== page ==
Recalling my mother standing at that counter two years ago, I visited Lord & Taylor during their “going-out-of-business” sale. Since her favorite word was “sale,” I knew she’d be smiling down at me. I stood at the same jewelry counter and bought myself a pair of gold filigree earrings—tiny hoops that hug my earlobes—at 40% off to honor her memory. But the dearth of sales people, the plethora of wandering guards, and the closed-off dressing rooms, gave an eerie feeling of emptiness and loss.
After buying some socks on my way out, and before exiting the store for what was to be my last visit, I gazed nostalgically at the display of shoes and the racks of clothing yet to be sold. As I whispered, “Good bye. I’ll miss you,” I remembered another favorite that had existed at White Flint Mall—another place filled with happy memories of shared good times with a loved one, another place I’d had to say “good bye” to.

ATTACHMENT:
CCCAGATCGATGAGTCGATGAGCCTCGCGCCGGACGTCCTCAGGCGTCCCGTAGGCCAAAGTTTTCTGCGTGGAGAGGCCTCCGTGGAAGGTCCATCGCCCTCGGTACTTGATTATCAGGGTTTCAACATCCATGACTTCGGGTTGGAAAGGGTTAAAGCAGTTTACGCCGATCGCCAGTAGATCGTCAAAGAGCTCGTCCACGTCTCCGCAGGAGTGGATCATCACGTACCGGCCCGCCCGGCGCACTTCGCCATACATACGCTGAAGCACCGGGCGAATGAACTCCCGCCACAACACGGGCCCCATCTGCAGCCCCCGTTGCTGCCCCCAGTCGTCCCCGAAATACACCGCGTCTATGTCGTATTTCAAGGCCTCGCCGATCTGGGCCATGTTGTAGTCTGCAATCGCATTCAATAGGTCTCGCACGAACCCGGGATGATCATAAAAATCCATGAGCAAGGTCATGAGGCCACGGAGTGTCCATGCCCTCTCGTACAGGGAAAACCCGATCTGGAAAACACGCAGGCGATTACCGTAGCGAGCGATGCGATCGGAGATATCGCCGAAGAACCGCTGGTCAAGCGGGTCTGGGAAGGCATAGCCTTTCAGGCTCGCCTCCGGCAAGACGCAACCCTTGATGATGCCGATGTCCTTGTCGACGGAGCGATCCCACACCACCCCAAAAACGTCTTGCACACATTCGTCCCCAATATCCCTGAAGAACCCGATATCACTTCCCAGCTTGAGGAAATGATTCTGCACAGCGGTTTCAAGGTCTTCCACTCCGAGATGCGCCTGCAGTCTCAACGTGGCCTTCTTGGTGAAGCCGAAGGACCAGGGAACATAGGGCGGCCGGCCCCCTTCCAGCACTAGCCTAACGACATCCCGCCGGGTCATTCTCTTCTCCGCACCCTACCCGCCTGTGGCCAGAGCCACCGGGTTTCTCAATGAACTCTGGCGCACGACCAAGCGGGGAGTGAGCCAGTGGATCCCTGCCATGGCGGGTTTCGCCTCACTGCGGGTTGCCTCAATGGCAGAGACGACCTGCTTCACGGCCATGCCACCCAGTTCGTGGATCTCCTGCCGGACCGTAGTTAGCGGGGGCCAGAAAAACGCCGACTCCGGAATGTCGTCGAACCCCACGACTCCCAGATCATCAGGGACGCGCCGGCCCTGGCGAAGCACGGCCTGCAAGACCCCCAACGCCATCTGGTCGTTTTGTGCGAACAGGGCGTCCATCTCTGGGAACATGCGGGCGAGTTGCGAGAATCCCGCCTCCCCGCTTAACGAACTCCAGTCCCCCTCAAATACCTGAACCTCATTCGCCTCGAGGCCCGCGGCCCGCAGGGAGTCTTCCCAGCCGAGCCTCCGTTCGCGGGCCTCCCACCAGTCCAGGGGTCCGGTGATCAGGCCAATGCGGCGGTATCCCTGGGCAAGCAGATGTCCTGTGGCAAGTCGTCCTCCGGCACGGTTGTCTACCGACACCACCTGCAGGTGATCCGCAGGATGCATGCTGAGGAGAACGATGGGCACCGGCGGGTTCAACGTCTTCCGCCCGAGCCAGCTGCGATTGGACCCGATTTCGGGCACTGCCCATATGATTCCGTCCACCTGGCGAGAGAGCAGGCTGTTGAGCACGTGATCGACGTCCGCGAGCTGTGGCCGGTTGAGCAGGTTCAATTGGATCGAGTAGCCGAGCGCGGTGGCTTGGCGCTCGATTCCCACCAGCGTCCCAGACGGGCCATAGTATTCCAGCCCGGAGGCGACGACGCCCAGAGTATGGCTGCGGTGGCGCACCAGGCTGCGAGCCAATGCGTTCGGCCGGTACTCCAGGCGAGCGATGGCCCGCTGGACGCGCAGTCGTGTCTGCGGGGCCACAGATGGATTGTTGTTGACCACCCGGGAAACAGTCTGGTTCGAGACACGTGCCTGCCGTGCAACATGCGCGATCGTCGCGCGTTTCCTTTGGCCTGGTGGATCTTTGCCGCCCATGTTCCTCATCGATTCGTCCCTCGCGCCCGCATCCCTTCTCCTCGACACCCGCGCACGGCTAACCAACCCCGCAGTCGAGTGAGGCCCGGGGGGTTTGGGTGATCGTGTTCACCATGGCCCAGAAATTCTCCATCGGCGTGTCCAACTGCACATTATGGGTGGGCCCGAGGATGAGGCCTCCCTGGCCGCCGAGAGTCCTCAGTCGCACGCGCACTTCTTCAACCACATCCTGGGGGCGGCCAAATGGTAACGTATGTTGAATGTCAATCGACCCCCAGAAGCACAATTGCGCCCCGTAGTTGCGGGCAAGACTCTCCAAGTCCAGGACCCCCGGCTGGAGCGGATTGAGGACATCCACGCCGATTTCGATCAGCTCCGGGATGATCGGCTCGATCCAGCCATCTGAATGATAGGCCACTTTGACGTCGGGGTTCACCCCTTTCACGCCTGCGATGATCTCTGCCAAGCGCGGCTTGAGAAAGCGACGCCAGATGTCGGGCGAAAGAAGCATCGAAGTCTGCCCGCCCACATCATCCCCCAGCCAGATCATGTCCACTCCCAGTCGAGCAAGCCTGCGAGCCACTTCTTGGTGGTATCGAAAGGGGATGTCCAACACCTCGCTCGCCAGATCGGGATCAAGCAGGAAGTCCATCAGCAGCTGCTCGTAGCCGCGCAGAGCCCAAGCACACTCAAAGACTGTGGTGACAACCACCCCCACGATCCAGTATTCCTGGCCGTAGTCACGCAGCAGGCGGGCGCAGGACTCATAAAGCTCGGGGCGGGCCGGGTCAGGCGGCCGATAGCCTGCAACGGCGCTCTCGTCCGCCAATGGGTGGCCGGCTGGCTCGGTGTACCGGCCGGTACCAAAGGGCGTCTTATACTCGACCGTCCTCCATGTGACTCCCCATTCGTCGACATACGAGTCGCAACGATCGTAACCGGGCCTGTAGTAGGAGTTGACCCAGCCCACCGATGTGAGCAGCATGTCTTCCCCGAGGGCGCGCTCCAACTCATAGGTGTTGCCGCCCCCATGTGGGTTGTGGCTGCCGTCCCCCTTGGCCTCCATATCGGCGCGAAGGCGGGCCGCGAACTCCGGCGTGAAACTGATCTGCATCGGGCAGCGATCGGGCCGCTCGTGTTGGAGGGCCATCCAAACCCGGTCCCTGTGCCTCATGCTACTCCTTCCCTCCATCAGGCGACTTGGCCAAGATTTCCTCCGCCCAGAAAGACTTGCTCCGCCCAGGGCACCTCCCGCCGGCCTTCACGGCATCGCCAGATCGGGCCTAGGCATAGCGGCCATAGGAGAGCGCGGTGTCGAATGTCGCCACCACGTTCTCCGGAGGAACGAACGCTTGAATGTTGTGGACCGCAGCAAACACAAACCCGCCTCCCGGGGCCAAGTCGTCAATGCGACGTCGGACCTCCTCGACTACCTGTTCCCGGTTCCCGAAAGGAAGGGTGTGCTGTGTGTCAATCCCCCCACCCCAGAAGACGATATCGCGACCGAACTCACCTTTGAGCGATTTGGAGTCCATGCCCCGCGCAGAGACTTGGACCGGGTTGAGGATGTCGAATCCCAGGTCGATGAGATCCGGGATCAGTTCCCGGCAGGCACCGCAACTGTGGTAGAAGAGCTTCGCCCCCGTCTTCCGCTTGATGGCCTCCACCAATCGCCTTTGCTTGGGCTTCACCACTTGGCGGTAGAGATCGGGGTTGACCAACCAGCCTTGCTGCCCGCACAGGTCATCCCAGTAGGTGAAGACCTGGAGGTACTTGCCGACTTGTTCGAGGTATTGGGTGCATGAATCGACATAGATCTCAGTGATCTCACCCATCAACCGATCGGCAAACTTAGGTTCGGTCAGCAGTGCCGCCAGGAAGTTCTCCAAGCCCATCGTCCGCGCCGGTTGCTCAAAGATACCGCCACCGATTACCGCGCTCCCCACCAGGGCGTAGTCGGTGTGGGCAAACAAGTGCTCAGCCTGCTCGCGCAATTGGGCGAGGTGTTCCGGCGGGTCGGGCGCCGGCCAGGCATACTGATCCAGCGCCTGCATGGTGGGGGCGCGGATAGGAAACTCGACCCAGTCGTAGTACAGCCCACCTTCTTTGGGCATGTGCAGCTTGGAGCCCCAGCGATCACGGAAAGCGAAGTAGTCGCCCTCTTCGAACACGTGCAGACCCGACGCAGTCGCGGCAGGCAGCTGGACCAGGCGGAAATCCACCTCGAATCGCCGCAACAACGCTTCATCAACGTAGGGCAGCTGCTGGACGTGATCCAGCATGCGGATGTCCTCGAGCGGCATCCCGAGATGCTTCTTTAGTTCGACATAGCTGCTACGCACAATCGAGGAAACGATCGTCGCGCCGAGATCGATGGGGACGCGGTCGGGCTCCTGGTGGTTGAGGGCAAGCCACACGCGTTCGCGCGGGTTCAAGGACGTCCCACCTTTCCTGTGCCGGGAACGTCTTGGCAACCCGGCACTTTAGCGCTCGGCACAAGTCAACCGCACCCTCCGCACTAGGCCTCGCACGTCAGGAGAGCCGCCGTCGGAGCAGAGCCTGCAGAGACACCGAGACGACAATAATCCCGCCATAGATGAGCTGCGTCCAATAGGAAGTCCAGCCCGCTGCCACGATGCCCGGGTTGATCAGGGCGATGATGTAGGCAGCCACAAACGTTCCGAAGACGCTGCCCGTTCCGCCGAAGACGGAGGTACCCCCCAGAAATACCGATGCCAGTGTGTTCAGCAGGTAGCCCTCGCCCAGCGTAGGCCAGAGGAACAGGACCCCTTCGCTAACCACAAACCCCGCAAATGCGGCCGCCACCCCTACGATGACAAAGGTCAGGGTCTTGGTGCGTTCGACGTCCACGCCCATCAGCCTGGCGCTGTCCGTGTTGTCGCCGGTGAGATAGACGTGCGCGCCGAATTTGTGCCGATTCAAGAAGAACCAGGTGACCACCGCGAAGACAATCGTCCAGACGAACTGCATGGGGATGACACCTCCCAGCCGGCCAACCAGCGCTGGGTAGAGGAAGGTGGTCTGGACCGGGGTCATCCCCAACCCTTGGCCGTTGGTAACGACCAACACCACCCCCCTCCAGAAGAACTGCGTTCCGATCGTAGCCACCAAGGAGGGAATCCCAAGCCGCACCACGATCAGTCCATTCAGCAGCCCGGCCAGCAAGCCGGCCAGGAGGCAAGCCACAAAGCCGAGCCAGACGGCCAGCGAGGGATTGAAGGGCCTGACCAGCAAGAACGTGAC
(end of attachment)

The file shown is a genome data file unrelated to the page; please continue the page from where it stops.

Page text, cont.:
Bertucci’s was known for their Italian cuisine, and especially their brick oven pizzas, but I loved their roasted Tuscan vegetables – a mixture of eggplant, zucchini, peppers, artichokes, broccoli, and tomatoes with olive oil, garlic and rosemary, roasted and hot from their brick oven.
Most of all, I loved taking my then 9-year-old granddaughter, Dahlia, there. For her, the manager put together a bowl of mussels in a light wine sauce, always incredulous that a youngster enjoyed mussels. He beamed with pride when she smacked her lips. I would order a side of spinach and Dahlia would wrap a spinach leaf around each mussel and devour it as if it was a delicacy. Her happiness lit the entire restaurant.